'Biobank' bill threatens genetic privacy

published: St. Paul Pioneer Press
April 17, 2013

Your genetic privacy rights could soon be eliminated.

Minnesota health officials have built an unauthorized state biobank of DNA and health data on individuals. They admitted in testimony to the Legislature that the Minnesota Department of Health has been collecting genetic information for decades without specific legislative authority.

They now want the Legislature to retroactively legalize what they did -- and let them keep doing it into the future. The department's biobank legislation -- wrapped into the omnibus data practices bills, H.F. 695 and S.F. 745 -- is ready for a floor vote in the Minnesota House and Senate.

The state's biobank of biological specimens and health data was unexpectedly revealed after the Minnesota Supreme Court found the state health department in violation of the 2006 Minnesota Genetic Privacy Act regarding newborn DNA. Under the newborn screening law, the department has collected and tested newborn DNA since 1965, but in July 1997, health officials began storing, using and sharing it. The court said state law only allows collection for testing -- and the privacy law forbids storage, use and dissemination of genetic information without the written consent of the individual or parent.

Worried by the court's ruling, health officials came to legislators and essentially said, oh, by the way, this isn't all we've been doing without statutory authority. We need a law to protect us from other lawsuits.

Last session, in exchange for a one-year exemption from the state genetic privacy law -- a "get out of jail free card," as it was often called -- health officials agreed to give the Legislature a report of all specimens and health data they've been collecting without legislative authority. Based on that information, it would be determined whether they would receive lawsuit protection during this session.

The election changed everything. No such report has been provided. Instead, health officials came with legislation to retroactively and prospectively exempt their unauthorized DNA and data collections from the genetic privacy law.

The health department has collected blood, tissues and private health data without legislative authority. If this bill becomes law, we'll never know what they've been collecting or what they've been doing with it. There will be no end to what they can collect, how it could be used, and from whom it may be collected without the individual's knowledge or consent.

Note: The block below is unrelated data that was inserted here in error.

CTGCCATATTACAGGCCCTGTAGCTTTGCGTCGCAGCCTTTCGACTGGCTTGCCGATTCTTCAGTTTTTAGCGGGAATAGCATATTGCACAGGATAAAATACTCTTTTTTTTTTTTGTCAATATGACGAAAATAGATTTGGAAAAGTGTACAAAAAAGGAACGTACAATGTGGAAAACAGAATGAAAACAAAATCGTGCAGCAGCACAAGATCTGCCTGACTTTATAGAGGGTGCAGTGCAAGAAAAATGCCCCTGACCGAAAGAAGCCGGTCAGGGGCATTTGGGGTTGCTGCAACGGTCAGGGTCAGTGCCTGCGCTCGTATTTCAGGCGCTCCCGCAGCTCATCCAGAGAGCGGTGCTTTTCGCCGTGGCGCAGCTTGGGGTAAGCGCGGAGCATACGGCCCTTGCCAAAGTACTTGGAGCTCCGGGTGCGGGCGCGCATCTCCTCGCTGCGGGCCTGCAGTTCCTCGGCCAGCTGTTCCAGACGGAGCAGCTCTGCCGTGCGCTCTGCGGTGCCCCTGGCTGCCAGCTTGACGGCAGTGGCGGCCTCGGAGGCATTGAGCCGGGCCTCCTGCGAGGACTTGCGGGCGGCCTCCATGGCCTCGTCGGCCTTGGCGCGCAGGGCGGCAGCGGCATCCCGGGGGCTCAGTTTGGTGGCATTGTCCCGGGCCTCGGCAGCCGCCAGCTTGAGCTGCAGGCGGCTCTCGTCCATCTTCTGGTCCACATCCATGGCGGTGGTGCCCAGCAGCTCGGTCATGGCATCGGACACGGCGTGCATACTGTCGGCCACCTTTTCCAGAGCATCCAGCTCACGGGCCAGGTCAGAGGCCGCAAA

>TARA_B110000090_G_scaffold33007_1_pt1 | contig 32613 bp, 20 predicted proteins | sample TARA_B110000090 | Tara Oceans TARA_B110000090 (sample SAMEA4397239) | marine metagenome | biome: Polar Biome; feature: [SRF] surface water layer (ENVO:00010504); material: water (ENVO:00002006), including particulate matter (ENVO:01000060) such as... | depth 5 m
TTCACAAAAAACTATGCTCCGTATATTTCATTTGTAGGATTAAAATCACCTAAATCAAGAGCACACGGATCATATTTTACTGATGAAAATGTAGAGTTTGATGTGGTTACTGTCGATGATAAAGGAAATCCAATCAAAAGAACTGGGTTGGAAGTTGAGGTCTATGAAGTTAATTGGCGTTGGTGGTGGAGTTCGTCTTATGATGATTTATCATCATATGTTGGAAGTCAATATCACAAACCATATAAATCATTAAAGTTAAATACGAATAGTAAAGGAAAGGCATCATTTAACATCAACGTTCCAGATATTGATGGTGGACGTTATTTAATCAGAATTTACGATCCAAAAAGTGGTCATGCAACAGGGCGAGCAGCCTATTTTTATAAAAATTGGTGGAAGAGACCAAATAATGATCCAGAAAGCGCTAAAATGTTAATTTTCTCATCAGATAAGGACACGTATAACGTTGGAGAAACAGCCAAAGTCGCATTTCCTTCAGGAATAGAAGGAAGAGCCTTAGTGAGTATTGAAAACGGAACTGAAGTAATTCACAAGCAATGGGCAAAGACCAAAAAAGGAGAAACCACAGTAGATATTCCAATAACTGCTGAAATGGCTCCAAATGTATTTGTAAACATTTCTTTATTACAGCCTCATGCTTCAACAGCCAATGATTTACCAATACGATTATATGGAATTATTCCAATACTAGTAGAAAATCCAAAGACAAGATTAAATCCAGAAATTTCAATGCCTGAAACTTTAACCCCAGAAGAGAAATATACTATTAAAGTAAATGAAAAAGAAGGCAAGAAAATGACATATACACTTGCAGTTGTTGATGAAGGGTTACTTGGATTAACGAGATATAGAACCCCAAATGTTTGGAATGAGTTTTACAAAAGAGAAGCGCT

The department's biobank bill specifically states, "consent of an individual is not required." In fact, it specifies that the health commissioner "may collect, use, store and disseminate biological specimens and health data, genetic or other." It defines "genetic information" as "biological specimens and health data." The government could store, use and share your DNA indefinitely.

If enacted, the department could use DNA and health data for a broad range of purposes, including criminal investigations, "monitoring the health status of a population," research and analysis and any other activities deemed necessary to "protect or improve the health of individuals and populations." Furthermore, boards of health and community health boards would be granted the same retroactive protection and prospective authority.

Additionally, the Senate bill would sidestep the Minnesota Supreme Court's Nov. 16, 2011, ruling. The court requires newborn genetic test results be held only 24 months, which is all the longer health officials said was necessary under a federal rule. Daily destruction should begin Nov. 17. But the Senate bill would allow newborn test results to be kept until June 1, 2014, giving the department one more legislative session to try to undo the court's ruling. It would also eliminate the court's privacy protections for about 35,000 children.

The department's biobank legislation will exempt health officials from the consent requirements of Minnesota's genetic privacy law and allow state officials to keep years of DNA-rich biological specimens and private data. The legislation will allow virtually unlimited sharing of private genetic information by the government, including for research. And the legislation will protect the department from being sued by individuals whose privacy has been violated.

The Minnesota Department of Health should not be given an exemption from Minnesota's genetic privacy law nor allowed to eliminate genetic privacy rights. The Minnesota Legislature should not help them do it.

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